Remarkable Things We Learned About Freddie Mercury After His Death

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There are many details in the life of the charismatic leader of Queen beyond those that appear in ‘Bohemian Rhapsody’, the biopic that has taken the world by storm.

Rivers of ink have been written about Freddie Mercury, and it is no wonder. The frontman of Queen is considered the best singer in history. He died on November 24, 1991, and, from there, became a music legend. However, there are many curiosities about his hectic life that, perhaps, you still do not know.

He was originally from Zanzibar.

Back then, in 1946, the African country was still a British colony. At seventeen, Freddie and his family fled for security reasons due to the Zanzibar revolution. It is said that, once in London, they tried to hide their ethnic origin in order to fit in well with British society.

His real name was Farrokh Bulsara.

He later adopted the name Freddie because of the difficulties of his companions to pronounce it. The surname, on the other hand, was adopted from a song he wrote called My Fairy King, in which he captured the phrase Mother Mercury, look what they’ve done to me.

He was ashamed of his teeth.

The musician was so traumatized by the prominence of his teeth that he considered having them done. However, he dismissed the idea for fear that it might damage his voice. Finally, Freddie accepted them as part of his personality.

Before the music.

Before trying his luck in the world of music, Freddie pawned several jobs, as a second-hand clothing salesman at a Kensington flea market or as a luggage carrier at London airport.

Religious life.

He practiced Zoroastrianism, the religion of good conscience, although his exuberant personality did not fit well with the conservatism of the cult and he soon left it.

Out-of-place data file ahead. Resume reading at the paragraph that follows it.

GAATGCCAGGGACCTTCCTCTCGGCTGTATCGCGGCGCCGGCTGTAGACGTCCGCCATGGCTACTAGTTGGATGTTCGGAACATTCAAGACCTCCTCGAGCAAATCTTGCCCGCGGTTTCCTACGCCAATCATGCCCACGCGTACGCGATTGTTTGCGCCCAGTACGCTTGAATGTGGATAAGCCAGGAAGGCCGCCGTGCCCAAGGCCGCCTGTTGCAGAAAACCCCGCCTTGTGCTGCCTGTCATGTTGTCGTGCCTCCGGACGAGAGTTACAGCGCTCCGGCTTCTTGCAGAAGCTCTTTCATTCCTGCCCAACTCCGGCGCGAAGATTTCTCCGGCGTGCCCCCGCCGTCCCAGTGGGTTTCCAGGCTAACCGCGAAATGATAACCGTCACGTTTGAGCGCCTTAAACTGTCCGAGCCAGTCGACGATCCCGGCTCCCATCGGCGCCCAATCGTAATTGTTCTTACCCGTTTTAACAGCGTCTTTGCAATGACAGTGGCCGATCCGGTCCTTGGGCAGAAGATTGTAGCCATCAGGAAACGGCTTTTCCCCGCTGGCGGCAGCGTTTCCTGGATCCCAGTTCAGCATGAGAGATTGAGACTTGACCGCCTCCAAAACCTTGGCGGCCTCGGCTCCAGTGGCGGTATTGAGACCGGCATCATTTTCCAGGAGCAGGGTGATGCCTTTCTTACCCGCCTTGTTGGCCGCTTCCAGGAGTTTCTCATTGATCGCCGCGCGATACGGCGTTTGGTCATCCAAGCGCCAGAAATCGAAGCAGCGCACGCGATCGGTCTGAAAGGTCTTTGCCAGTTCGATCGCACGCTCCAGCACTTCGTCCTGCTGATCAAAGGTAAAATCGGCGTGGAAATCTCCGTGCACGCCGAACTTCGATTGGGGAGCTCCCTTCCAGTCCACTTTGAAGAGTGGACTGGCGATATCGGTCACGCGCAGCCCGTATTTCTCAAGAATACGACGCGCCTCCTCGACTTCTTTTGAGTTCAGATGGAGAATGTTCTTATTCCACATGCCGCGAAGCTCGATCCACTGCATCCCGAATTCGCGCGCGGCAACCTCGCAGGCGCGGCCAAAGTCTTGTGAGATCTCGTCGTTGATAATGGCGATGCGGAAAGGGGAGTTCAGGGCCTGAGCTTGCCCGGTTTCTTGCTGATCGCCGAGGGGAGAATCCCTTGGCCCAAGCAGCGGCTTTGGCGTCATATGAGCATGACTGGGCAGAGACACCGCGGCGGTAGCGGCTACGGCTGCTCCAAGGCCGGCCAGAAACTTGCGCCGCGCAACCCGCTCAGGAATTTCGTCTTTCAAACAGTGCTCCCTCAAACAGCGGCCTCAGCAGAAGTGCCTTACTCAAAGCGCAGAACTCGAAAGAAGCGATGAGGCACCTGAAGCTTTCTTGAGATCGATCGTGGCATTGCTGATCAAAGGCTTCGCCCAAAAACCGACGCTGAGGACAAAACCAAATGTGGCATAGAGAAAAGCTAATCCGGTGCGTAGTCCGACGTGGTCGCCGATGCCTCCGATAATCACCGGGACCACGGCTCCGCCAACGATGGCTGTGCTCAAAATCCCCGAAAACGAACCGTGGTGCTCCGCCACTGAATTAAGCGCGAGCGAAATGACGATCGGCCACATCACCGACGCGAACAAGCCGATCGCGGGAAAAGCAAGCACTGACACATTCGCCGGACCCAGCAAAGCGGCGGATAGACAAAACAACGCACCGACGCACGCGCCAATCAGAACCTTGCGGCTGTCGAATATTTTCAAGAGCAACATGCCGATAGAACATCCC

Passionate about cats.

He had ten at home. He liked them so much that he dedicated a song to one of them: Queen Delilah, he spoke to them on the phone during his tours and even included them in his will.

He designed the Queen logo himself.

After emigrating to London in 1963, Freddie began studying art and design. There he shared classes with Pete Townshend of The Who and Rolling Stones guitarist Ronnie Wood, eventually graduating with a diploma in graphic design. He designed the famous Queen logo, based on the signs of the zodiac.

He learned to play the piano backward.

He used this instrument as the headboard of his bed, and placed it upside down in the case, at a given moment during the time he was lying down, inspiration came to him.

He didn’t start singing with Queen.

The first group in which he participated was a band made up of young people in which he played the piano and sang. They were called The Hectics and it enjoyed great popularity.

Bottomless Mic.

Freddie’s usual way of singing, without a mic stand, was born by an accident while he was putting on a show. The bracket broke, and instead of replacing it, he kept using it like that.

The woman of his life.

Despite being homosexual, he had a long history and relationship with Mary Austin. He even dedicated the song to her: Love of my life and left him most of his assets, including the authorship of his songs.

‘Bohemian Rhapsody, his most complex recording.

The members of Queen continuously sang about 12 hours a day, obtaining 180 separate recordings, a milestone in rock history with the technology of the 70s.